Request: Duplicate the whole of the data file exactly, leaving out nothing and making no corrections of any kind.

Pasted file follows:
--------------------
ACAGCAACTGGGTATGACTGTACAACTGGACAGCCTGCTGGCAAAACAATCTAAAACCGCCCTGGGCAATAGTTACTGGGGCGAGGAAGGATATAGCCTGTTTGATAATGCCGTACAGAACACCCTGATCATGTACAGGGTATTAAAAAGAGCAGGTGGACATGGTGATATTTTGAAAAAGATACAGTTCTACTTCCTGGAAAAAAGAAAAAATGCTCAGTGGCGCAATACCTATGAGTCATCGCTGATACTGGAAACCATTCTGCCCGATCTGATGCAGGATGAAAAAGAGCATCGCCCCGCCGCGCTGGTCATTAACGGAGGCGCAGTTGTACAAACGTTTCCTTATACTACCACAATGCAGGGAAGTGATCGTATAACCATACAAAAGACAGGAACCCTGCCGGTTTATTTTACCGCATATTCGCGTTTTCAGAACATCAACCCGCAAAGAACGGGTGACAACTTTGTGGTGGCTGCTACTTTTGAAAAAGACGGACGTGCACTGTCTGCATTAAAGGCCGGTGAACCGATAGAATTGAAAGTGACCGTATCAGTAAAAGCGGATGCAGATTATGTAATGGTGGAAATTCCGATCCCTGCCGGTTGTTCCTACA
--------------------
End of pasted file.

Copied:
ACAGCAACTGGGTATGACTGTACAACTGGACAGCCTGCTGGCAAAACAATCTAAAACCGCCCTGGGCAATAGTTACTGGGGCGAGGAAGGATATAGCCTGTTTGATAATGCCGTACAGAACACCCTGATCATGTACAGGGTATTAAAAAGAGCAGGTGGACATGGTGATATTTTGAAAAAGATACAGTTCTACTTCCTGGAAAAAAGAAAAAATGCTCAGTGGCGCAATACCTATGAGTCATCGCTGATACTGGAAACCATTCTGCCCGATCTGATGCAGGATGAAAAAGAGCATCGCCCCGCCGCGCTGGTCATTAACGGAGGCGCAGTTGTACAAACGTTTCCTTATACTACCACAATGCAGGGAAGTGATCGTATAACCATACAAAAGACAGGAACCCTGCCGGTTTATTTTACCGCATATTCGCGTTTTCAGAACATCAACCCGCAAAGAACGGGTGACAACTTTGTGGTGGCTGCTACTTTTGAAAAAGACGGACGTGCACTGTCTGCATTAAAGGCCGGTGAACCGATAGAATTGAAAGTGACCGTATCAGTAAAAGCGGATGCAGATTATGTAATGGTGGAAATTCCGATCCCTGCCGGTTGTTCCTACA